Determine Primary Side of Transformer in Solar PV Applications
When a transformer is energized, a large inrush current occurs for a few cycles as the transformer energizes the core. Typically the outer windings are considered the primary windings. If the inner (secondary) windings are used to initially energize the transformer, much larger inrush currents can occur due to the inner coils closer proximity to the transformer’s core. These larger inrush currents can cause unintended tripping of circuit breakers and fuses and should be avoided. Primary in relation to the transformer is not defined by voltage but by which coil is the outer coil.
In the PV/Solar grid-tie applications the primary side of transformer is often incorrectly identified as the side connected to the solar inverter. In practice; the transformer will initially be energized from the side tied to the facility/utility grid. After the transformer is energized from facility/utility grid it will send power to the inverter. The current (load) will remain idle until inverter pushes current back through the transformer to the facility/utility grid when the PV plant generates power. At this point the transformer is being used in a bi-directional application with no additional energizing inrush currents when the PV source is generating power.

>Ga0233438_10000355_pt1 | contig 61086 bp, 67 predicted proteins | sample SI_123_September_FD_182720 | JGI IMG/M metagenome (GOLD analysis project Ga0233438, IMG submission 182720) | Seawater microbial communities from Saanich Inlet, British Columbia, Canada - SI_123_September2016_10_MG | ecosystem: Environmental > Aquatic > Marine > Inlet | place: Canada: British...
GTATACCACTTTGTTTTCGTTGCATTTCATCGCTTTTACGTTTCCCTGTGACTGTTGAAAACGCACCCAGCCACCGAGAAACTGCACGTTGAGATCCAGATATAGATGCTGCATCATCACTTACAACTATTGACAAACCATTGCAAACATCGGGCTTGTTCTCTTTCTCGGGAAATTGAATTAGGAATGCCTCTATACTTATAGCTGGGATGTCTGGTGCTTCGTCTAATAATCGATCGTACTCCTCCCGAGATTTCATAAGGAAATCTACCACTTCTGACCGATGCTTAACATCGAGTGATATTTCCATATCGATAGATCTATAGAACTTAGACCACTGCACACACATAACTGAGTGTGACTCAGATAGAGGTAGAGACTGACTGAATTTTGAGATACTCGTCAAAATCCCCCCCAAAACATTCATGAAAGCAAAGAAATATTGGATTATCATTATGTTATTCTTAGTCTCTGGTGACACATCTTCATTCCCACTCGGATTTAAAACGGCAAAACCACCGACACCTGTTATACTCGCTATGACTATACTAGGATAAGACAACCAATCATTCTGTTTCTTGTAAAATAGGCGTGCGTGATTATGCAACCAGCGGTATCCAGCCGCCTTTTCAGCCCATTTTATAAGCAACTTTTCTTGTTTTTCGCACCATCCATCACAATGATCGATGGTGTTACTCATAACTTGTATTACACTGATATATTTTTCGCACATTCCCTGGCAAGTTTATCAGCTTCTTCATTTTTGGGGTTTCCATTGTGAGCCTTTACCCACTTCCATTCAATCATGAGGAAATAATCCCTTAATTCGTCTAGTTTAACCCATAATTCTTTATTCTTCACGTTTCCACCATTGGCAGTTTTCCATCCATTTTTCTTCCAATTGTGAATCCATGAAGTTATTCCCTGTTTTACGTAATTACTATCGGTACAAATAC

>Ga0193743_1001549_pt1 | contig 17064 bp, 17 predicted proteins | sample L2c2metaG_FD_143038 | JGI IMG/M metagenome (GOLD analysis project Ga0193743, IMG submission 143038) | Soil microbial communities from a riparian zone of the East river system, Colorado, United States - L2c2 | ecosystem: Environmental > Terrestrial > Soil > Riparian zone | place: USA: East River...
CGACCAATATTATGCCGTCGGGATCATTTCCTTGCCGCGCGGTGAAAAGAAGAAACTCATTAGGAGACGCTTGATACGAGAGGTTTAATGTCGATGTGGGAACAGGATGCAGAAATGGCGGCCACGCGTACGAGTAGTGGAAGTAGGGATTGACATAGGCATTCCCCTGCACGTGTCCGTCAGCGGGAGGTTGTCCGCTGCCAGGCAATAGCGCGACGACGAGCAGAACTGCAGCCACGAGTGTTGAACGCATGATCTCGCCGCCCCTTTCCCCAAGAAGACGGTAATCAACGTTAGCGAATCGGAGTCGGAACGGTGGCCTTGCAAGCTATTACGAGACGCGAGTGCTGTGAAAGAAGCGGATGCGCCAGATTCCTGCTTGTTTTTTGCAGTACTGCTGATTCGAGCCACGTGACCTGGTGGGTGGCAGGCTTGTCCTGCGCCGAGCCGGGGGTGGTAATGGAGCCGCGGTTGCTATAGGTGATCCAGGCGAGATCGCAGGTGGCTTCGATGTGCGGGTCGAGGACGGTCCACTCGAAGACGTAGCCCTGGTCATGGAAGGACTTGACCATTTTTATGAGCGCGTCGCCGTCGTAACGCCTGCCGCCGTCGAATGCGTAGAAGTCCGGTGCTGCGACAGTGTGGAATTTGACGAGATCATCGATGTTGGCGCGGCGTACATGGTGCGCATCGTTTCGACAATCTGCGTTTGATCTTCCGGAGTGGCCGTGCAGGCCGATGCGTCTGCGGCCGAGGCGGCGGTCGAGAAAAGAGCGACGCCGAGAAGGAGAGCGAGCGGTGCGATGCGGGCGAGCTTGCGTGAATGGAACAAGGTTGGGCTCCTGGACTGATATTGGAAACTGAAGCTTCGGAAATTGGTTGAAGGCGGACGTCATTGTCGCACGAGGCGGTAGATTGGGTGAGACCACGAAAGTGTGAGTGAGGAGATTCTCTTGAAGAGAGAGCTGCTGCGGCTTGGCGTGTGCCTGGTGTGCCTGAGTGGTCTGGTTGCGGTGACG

Hammond Power Solutions’ transformers are intended to be energized on the side indicated as primary. This allows proper control of energizing inrush currents.
In most applications, HPS has seen a Delta connection successfully used for the connection to the facility/utility grid even if the facility/utility grid power is Wye-Neutral. This typically satisfies grounding requirements without an additional bond at a transformer neutral because the facility/utility grid phases should already be properly grounded when they reach the transformer. Specifiers should review each site for specific needs, utility requirements and local electrical codes before making any final decisions.
A Wye-N with a neutral connected to the facility/utility grid can result in circulating currents through the neutral and transformer overheating. This occurs most often when the PV array is not generating, but there may still be heavy single-phase loads at facility.
It is commonly accepted for inverter connections to grid-tie transformers to be Wye-Neutral. This allows a point on the transformer’s secondary to be solidly grounded. A solidly grounded secondary will allow the inverters to read balanced phase to ground voltages. In most cases an un-bonded (floating) secondary will result in inverter phase imbalance faults.
HPS can provide transformers with any combination of delta, wye and wye-N connections on either the primary or secondary. This technical paper largely describes utility-interactive systems only. Systems that have no utility connection or can switch out utility connections require additional considerations.
Identifying Primary on a Nameplate: